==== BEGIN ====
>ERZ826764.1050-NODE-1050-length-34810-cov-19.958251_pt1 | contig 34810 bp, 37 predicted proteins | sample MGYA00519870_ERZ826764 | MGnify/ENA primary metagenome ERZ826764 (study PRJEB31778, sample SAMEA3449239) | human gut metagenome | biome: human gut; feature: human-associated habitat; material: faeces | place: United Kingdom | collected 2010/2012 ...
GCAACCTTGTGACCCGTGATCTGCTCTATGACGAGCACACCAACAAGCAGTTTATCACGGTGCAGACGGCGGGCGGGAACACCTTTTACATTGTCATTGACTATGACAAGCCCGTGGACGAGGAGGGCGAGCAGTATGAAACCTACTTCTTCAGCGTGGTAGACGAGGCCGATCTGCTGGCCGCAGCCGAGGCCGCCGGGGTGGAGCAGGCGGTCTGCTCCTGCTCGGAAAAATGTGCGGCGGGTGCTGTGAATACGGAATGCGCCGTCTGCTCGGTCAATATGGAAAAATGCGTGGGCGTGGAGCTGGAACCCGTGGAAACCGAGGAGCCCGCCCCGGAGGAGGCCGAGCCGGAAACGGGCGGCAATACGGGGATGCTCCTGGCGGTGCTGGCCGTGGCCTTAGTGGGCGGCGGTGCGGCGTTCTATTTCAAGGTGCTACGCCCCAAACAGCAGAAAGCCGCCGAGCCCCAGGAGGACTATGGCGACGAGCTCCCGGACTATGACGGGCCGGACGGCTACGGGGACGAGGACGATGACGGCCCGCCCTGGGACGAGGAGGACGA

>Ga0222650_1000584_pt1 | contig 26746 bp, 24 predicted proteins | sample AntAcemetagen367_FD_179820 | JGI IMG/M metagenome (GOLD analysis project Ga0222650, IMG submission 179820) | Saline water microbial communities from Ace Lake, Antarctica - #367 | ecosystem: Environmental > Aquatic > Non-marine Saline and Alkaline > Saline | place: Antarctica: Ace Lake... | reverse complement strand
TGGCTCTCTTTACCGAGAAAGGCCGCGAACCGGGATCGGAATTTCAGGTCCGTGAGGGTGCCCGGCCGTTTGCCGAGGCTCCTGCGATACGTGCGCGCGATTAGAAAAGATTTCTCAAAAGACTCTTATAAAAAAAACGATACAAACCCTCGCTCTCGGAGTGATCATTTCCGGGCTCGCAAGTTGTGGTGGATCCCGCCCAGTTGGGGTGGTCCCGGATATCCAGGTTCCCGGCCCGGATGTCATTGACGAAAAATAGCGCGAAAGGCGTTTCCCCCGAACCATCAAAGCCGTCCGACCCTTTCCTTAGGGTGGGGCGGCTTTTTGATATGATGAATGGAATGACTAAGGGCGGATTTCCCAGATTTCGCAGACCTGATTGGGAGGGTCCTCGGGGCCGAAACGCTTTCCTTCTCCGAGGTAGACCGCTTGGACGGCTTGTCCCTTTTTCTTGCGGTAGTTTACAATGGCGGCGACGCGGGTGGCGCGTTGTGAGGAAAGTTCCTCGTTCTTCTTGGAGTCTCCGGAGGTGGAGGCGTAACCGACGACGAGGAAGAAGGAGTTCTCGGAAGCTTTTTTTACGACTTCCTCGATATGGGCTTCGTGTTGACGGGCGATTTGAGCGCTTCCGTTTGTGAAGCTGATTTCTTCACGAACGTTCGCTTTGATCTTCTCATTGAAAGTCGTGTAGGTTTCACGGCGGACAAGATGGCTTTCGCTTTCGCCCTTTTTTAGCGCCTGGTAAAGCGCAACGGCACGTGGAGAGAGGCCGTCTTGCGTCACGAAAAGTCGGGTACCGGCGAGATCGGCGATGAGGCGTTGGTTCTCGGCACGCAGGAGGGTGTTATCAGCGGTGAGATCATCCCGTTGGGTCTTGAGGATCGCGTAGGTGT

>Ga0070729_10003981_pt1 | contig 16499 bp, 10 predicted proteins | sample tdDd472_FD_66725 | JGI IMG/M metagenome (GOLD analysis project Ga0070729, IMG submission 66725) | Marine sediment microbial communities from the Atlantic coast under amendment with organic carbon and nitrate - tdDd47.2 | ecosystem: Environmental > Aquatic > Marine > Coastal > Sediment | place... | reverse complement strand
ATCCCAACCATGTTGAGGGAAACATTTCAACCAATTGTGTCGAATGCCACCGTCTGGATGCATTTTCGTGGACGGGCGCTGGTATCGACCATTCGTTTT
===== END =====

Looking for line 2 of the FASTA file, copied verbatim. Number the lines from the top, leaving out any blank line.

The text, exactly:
GCAACCTTGTGACCCGTGATCTGCTCTATGACGAGCACACCAACAAGCAGTTTATCACGGTGCAGACGGCGGGCGGGAACACCTTTTACATTGTCATTGACTATGACAAGCCCGTGGACGAGGAGGGCGAGCAGTATGAAACCTACTTCTTCAGCGTGGTAGACGAGGCCGATCTGCTGGCCGCAGCCGAGGCCGCCGGGGTGGAGCAGGCGGTCTGCTCCTGCTCGGAAAAATGTGCGGCGGGTGCTGTGAATACGGAATGCGCCGTCTGCTCGGTCAATATGGAAAAATGCGTGGGCGTGGAGCTGGAACCCGTGGAAACCGAGGAGCCCGCCCCGGAGGAGGCCGAGCCGGAAACGGGCGGCAATACGGGGATGCTCCTGGCGGTGCTGGCCGTGGCCTTAGTGGGCGGCGGTGCGGCGTTCTATTTCAAGGTGCTACGCCCCAAACAGCAGAAAGCCGCCGAGCCCCAGGAGGACTATGGCGACGAGCTCCCGGACTATGACGGGCCGGACGGCTACGGGGACGAGGACGATGACGGCCCGCCCTGGGACGAGGAGGACGA